I am going to admit it, when I was young, in Buenos Aires, I used to watch telenovelas. Yeah, really, what you call soap-operas. I should be ashamed. But I have no shame in me.
I just remembered that, because, these past 4 days felt like a huge soap-opera… Full of stoopidity and drama and hysteria for no reason. Meh. And there is a reason why I don’t watch soapies anymore. But I am moving on from that, as I said in my last post, because, you know, it is what it is, and it’s over. Saturday was good, got a lot done, and also managed to process and help others process.
I wasn’t sure how to start my Sunday, as, hum, I was supposed to do a marathon… My friend Elaine (cheeky.runner!) organized a run of the last 10 miles of the marathon as she had a bunch of international friends she felt responsible for. We had to make sure they had a good day.
But… all sorts of organized runs had started popping up everywhere in the last two days. People were still running their 26.2 in the park and telling everyone to come. And it was gaining some real momentum. I was not going to do 26.2 for no bling, ha, but I’d do my share to support the runners who had traveled for all of this.
I posted it on twitter, in case any runners wanted to join in, and, of course, got the backlash I expected, like “go volunteer instead”. I, never, throughout this bullying campaign, engaged in any of it. No matter how stooopid or hurtful it was. It wasn’t easy but I would have loved for these people to show me proof that they were also doing their part, all 24 hrs of the day, -seriously, why can’t I run AND volunteer? Can’t people do more than 1 thing in a day? Oh, I guess non-runners don’t?!?! Whatever. Rant over.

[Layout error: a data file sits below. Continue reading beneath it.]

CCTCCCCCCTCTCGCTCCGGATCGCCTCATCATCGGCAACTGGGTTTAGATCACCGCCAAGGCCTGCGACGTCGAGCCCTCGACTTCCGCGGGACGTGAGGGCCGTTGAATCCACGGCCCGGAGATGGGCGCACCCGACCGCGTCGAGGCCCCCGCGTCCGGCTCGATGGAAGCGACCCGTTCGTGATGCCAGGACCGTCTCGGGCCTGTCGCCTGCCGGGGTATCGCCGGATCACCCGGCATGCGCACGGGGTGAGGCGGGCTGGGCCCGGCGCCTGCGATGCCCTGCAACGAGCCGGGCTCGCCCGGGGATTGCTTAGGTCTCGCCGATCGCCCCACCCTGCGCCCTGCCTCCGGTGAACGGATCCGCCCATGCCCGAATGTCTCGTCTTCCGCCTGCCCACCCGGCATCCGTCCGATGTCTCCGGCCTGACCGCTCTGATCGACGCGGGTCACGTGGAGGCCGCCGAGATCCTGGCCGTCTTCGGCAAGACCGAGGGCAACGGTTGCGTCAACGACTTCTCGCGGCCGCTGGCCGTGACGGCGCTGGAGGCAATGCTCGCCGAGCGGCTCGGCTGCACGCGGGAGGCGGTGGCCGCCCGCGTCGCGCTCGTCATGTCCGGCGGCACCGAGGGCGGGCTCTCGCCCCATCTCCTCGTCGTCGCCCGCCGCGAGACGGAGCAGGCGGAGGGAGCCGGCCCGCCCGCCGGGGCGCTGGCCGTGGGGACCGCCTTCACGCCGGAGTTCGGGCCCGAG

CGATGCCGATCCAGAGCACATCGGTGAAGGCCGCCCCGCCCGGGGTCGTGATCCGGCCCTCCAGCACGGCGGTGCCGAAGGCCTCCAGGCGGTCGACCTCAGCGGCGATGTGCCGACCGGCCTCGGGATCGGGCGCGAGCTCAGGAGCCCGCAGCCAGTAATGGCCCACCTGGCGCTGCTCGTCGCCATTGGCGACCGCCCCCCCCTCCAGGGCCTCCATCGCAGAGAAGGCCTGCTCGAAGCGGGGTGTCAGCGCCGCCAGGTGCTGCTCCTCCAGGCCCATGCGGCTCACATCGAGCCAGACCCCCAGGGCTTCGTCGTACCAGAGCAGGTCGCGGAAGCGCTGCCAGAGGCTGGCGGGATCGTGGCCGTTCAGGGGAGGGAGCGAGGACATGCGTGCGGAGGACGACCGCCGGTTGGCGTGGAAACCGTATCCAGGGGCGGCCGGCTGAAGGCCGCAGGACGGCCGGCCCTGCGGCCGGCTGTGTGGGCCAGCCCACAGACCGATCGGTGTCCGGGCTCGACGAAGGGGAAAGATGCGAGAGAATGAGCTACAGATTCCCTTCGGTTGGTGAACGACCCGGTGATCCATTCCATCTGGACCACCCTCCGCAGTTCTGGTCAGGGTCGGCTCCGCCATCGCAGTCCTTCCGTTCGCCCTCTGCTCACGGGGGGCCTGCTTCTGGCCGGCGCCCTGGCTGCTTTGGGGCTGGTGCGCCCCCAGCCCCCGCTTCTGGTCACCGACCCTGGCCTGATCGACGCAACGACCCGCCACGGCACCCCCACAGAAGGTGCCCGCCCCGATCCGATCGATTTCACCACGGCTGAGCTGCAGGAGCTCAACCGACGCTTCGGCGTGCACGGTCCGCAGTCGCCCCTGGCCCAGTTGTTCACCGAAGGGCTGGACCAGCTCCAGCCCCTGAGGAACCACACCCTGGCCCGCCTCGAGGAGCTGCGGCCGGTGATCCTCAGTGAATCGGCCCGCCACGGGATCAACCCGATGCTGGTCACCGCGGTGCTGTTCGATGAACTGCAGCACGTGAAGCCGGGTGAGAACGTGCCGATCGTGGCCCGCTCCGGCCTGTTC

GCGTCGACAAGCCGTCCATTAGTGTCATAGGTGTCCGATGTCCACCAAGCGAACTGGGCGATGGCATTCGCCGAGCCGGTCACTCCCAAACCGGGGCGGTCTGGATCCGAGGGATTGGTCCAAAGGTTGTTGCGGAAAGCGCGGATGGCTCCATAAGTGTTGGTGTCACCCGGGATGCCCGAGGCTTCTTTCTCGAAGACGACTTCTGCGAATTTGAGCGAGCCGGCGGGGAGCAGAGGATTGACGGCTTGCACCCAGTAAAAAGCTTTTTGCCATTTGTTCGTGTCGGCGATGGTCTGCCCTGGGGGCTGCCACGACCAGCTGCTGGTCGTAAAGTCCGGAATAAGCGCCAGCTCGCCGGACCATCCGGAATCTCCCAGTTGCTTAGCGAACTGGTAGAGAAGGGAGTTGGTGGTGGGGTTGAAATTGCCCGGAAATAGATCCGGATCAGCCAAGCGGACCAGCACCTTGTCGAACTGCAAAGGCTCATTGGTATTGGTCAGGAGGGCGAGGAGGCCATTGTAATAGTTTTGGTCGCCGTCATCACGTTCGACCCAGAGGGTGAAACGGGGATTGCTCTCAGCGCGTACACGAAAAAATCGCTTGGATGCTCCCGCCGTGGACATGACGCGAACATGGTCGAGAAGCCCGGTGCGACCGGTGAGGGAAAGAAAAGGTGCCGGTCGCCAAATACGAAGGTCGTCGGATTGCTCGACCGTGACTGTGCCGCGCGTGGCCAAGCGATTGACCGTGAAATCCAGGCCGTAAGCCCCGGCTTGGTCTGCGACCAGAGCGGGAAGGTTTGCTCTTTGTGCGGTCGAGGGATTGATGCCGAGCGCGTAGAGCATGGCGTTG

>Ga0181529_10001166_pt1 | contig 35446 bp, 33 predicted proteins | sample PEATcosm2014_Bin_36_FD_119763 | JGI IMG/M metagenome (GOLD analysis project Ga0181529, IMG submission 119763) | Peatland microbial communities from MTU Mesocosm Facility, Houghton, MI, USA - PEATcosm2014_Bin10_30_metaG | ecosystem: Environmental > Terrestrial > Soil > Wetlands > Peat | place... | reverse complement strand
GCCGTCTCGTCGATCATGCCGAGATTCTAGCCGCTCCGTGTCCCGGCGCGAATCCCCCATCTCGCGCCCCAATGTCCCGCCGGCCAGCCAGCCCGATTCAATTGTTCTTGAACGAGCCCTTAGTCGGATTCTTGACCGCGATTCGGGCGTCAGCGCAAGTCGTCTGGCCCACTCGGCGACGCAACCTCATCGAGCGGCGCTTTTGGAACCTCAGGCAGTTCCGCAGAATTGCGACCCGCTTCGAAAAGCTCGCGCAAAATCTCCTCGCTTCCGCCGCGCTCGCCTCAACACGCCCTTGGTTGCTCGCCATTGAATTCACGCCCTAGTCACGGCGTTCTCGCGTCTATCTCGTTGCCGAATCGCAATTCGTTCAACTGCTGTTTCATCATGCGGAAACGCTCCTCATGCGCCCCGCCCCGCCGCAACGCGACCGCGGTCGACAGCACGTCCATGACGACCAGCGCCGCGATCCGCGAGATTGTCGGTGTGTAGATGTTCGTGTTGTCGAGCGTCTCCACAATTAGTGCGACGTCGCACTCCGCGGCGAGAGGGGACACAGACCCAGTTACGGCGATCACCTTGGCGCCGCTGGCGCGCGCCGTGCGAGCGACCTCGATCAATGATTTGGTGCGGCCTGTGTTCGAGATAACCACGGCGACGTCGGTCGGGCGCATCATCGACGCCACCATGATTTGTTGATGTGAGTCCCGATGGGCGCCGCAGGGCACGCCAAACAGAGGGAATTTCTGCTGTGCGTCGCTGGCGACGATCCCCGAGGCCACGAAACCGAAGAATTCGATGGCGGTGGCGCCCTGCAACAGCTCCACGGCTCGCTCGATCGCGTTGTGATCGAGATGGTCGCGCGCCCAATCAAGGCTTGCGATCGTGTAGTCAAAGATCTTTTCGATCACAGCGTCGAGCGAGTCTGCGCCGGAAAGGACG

I even feared some of these “people” would show up to mess with us. Bring it. I am always ready. I heard from a couple of friends who were too scared to go to the park, or guilted into not running, because “they should be ashamed”. I won’t hide. I was wearing my marathon shirt (YES< I WORE THE SHIRT THE DAY OF THE RACE) and PROUD of it. Even though it’s such a running faux-paux!
We were gonna meet at 59th St and 1st Ave, so I had to run a mile there, on First. As soon as I set foot out, I couldn’t believe my eyes. Loads of runners on the (non) marathon course, running north on First Avenue. Doing the (non)course. I was already in love back with my city.
I met my friends, everyone sang their national anthem (ugh… well… I can’t sing!) and we took off at a relaxed pace.
We run up First Ave, then on the course… and yes, we got some flack. Twice. One … “person”… screamed “selfish” at us and I… you know… I am a combo of south american/newyorker, so I react fast, and I am not shy. I paused my watch, turned around and screamed right back… And you know I like to curse a bit too… Anyway, I think after all I got bullied online these last days, they got away quite unharmed, which is pretty good. Then an old lady was all confused looking at us, and couldn’t come up with anything so all she said was “Bloomberg said not to run”.